UPDATED 3:30 pm: Minister for Health Rachel Stephen-Smith has confirmed no cases of the Omicron variant of COVID-19 have been detected in the ACT.
“ACT Health is aware of a small number of close contacts from Qatar Airways flight QR908 – that’s the flight where two returned travellers have tested positive to the variant – who may be in the ACT,” she said.
ACT and NSW health authorities are working urgently to contact trace those people, she said.
Ms Stephen-Smith noted fewer than five people are implicated in this.
ACT Health is currently contacting a small number of people who may have been in one of the countries of concern in southern Africa.
She said it was her understanding that the number of affected people was less than 15.
Ms Stephen-Smith echoed the sentiments of her Federal counterparts in saying it was too early to determine whether public health restrictions would tighten. But she did note that until more was known about this variant, restrictions would not ease.
Chief Minister Andrew Barr also urged caution, saying it would be some weeks before enough was known about the Omicron variant to make decisions and form a complete view of its profile.
“Some of the early indications are not overly concerning in terms of the mildness of the disease in the small number of cases so far in Africa, but there would appear to be some risk around heightened transmissibility,” he said.
“The important thing to think about in the medium-term is that the vaccine technology with the mRNA vaccines allows them to be adapted as new variants emerge.”
Mr Barr didn’t rule out adjusting public health settings but said it was more important to be calm for now. He also could not rule out a return to lockdown, saying it was “all hypothetical at the moment” and it would take this variant doing “something exceptional” for that to be necessary.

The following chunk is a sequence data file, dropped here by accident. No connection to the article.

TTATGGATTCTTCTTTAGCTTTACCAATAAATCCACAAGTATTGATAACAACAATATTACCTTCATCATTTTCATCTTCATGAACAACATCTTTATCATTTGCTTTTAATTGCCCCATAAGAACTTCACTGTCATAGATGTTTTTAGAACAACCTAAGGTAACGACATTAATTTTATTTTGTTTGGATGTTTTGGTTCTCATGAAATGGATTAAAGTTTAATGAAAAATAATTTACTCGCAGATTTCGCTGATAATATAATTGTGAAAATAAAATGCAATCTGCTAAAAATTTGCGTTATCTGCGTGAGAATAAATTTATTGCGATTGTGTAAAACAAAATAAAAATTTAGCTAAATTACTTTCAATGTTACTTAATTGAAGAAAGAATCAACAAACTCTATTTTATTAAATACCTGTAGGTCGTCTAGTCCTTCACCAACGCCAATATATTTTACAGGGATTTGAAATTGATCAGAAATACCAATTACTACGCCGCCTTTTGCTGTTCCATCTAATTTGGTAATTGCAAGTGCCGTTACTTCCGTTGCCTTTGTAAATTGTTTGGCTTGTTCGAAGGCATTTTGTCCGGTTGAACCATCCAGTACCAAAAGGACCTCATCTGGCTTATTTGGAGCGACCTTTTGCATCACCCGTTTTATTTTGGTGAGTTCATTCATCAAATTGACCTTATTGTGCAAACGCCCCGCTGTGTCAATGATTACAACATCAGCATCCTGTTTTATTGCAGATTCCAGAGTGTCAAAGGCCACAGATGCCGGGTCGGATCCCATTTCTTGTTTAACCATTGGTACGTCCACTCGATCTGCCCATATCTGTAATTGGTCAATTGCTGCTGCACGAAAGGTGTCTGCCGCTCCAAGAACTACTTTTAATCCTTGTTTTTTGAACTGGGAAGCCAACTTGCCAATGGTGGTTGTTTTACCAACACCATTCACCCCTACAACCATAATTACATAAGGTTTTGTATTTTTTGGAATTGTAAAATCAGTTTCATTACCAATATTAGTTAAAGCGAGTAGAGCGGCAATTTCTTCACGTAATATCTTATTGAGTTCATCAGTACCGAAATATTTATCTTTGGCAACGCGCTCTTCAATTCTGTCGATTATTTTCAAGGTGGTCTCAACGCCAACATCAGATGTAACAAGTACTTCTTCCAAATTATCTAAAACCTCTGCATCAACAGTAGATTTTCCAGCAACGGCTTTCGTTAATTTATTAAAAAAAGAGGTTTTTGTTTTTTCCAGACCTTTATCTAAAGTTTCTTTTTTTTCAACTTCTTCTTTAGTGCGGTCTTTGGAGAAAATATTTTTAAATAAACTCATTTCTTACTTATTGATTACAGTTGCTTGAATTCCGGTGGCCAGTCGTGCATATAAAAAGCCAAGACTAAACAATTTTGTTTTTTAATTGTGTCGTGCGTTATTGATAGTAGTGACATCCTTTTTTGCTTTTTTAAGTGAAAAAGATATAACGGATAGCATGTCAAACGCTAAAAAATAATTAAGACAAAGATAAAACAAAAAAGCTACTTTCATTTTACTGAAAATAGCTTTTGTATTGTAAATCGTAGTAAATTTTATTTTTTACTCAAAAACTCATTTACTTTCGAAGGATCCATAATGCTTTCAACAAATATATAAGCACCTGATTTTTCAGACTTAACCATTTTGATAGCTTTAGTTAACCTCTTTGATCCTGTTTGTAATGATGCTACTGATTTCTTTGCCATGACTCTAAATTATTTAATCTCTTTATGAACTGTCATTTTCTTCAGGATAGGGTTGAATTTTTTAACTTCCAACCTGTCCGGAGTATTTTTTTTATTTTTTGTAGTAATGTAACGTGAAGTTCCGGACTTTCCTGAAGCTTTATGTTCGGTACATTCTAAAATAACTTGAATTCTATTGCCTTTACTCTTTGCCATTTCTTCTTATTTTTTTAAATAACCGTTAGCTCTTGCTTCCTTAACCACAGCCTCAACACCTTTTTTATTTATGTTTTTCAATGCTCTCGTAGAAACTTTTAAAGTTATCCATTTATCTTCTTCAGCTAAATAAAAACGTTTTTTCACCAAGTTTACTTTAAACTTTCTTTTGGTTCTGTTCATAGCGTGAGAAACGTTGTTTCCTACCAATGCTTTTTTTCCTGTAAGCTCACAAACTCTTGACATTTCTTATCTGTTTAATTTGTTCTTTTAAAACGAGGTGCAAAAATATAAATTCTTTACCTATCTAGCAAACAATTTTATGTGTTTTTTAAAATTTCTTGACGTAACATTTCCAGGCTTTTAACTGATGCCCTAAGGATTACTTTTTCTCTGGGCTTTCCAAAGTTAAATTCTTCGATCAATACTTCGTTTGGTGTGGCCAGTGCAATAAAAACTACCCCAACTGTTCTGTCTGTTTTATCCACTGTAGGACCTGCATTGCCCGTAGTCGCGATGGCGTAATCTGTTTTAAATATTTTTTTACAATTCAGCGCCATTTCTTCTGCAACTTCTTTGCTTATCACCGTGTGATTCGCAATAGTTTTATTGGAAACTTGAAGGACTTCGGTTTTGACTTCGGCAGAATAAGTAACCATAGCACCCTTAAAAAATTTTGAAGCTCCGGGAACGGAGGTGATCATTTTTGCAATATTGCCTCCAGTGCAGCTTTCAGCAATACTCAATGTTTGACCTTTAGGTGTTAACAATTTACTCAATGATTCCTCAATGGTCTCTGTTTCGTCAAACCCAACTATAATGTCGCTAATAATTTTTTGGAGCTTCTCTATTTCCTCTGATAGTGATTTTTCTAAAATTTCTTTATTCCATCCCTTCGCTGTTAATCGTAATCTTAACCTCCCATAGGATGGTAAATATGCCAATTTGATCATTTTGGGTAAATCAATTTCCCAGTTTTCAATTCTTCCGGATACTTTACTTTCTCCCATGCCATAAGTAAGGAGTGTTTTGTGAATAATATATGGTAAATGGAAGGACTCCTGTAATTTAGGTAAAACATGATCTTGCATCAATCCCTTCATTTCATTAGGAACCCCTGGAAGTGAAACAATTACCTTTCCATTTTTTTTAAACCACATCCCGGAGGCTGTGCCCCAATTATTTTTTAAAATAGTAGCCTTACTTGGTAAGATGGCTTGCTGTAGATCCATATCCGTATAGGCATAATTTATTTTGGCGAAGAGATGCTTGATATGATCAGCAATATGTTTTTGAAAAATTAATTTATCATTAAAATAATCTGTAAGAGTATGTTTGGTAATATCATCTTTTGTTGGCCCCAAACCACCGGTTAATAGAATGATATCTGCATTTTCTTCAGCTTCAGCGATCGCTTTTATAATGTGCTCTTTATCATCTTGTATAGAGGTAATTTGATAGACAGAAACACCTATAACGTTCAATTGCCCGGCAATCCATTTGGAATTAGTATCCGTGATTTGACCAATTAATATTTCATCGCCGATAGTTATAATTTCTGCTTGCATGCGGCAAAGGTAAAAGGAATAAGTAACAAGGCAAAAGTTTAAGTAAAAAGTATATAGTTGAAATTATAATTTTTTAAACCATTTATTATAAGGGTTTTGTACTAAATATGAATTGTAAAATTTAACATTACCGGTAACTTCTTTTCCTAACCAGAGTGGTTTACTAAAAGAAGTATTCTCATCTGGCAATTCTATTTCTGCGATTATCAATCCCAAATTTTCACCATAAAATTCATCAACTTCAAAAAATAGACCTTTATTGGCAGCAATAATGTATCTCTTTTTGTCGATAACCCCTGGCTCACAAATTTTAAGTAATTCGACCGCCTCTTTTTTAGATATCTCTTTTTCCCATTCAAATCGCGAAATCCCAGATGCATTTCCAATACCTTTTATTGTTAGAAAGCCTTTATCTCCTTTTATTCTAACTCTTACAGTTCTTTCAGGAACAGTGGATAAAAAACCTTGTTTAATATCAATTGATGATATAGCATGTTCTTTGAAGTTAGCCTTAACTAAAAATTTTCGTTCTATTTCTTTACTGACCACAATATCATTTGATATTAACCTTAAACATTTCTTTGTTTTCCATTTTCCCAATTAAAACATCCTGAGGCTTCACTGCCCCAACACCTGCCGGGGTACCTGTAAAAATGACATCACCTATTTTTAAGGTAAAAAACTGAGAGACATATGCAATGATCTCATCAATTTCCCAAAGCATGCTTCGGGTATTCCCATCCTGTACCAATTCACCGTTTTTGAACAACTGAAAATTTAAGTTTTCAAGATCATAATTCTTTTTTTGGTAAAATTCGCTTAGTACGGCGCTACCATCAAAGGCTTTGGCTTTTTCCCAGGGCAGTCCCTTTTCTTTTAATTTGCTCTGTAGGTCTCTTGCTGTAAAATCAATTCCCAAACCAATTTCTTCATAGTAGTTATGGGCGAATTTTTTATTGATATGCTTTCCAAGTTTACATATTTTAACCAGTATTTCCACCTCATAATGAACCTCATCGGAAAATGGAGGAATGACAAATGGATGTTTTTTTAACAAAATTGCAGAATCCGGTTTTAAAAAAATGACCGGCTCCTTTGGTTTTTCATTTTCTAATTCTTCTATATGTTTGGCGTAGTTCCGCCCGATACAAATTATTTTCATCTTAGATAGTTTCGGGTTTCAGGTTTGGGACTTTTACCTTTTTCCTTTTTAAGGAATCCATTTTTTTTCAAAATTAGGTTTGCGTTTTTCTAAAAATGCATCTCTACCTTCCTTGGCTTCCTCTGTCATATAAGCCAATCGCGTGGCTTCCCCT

He referenced the ACT’s high-vaccination rate as another safety catch against lockdown.
“I think it’s premature to suggest we’d have to return to the sorts of public health settings we had when we didn’t have high vaccination coverage”.
Mr Barr said his attention would now be firmly on the booster program and ensuring that it ran smoothly before next winter.
The Chief Minister also said he would be somewhat disappointed if international students could not return to Australia as intended but noted this was ultimately a decision to be made by the Commonwealth.
National Cabinet is expected to meet tomorrow to discuss the challenges of Omicron, while the National Security Committee will meet this afternoon to make a decision on the border’ reopening’ scheduled for Wednesday, 1 December.
One additional case of the Omicron variant has now been detected in the Northern Territory quarantine facility at Howard Springs.
The man had travelled to Australia on a repatriation flight from South Africa.
A potential third case of the variant is also being investigated in NSW after two were detected over the weekend.
Several new casual contact locations were added to the ACT Government’s COVID-19 website this morning.